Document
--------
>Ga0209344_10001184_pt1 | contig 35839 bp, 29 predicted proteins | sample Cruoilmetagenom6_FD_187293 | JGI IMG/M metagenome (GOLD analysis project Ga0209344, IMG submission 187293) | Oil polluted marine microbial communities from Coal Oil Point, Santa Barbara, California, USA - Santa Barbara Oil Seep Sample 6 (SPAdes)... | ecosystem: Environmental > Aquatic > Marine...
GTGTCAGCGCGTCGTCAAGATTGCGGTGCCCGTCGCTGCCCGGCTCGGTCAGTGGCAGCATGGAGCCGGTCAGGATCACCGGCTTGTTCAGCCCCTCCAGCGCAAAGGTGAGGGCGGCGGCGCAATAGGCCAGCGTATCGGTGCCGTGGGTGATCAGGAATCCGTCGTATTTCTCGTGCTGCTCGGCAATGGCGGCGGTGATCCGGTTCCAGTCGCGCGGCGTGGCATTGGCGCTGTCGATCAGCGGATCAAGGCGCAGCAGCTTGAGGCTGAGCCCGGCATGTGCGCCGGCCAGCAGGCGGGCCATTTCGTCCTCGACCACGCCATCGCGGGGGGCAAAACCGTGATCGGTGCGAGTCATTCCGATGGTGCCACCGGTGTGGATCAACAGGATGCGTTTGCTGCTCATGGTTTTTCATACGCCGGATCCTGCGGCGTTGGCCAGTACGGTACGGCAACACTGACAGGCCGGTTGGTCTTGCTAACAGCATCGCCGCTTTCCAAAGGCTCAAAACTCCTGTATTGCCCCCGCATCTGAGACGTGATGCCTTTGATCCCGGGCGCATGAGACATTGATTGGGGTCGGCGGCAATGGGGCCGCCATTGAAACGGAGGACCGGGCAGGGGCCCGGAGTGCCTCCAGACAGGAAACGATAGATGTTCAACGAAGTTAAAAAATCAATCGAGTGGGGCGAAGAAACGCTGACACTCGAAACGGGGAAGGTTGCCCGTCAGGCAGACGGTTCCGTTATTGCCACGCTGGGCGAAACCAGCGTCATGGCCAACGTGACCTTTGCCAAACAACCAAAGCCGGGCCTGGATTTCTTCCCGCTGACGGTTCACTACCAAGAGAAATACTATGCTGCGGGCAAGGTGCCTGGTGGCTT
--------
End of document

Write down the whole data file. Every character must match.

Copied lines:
>Ga0209344_10001184_pt1 | contig 35839 bp, 29 predicted proteins | sample Cruoilmetagenom6_FD_187293 | JGI IMG/M metagenome (GOLD analysis project Ga0209344, IMG submission 187293) | Oil polluted marine microbial communities from Coal Oil Point, Santa Barbara, California, USA - Santa Barbara Oil Seep Sample 6 (SPAdes)... | ecosystem: Environmental > Aquatic > Marine...
GTGTCAGCGCGTCGTCAAGATTGCGGTGCCCGTCGCTGCCCGGCTCGGTCAGTGGCAGCATGGAGCCGGTCAGGATCACCGGCTTGTTCAGCCCCTCCAGCGCAAAGGTGAGGGCGGCGGCGCAATAGGCCAGCGTATCGGTGCCGTGGGTGATCAGGAATCCGTCGTATTTCTCGTGCTGCTCGGCAATGGCGGCGGTGATCCGGTTCCAGTCGCGCGGCGTGGCATTGGCGCTGTCGATCAGCGGATCAAGGCGCAGCAGCTTGAGGCTGAGCCCGGCATGTGCGCCGGCCAGCAGGCGGGCCATTTCGTCCTCGACCACGCCATCGCGGGGGGCAAAACCGTGATCGGTGCGAGTCATTCCGATGGTGCCACCGGTGTGGATCAACAGGATGCGTTTGCTGCTCATGGTTTTTCATACGCCGGATCCTGCGGCGTTGGCCAGTACGGTACGGCAACACTGACAGGCCGGTTGGTCTTGCTAACAGCATCGCCGCTTTCCAAAGGCTCAAAACTCCTGTATTGCCCCCGCATCTGAGACGTGATGCCTTTGATCCCGGGCGCATGAGACATTGATTGGGGTCGGCGGCAATGGGGCCGCCATTGAAACGGAGGACCGGGCAGGGGCCCGGAGTGCCTCCAGACAGGAAACGATAGATGTTCAACGAAGTTAAAAAATCAATCGAGTGGGGCGAAGAAACGCTGACACTCGAAACGGGGAAGGTTGCCCGTCAGGCAGACGGTTCCGTTATTGCCACGCTGGGCGAAACCAGCGTCATGGCCAACGTGACCTTTGCCAAACAACCAAAGCCGGGCCTGGATTTCTTCCCGCTGACGGTTCACTACCAAGAGAAATACTATGCTGCGGGCAAGGTGCCTGGTGGCTT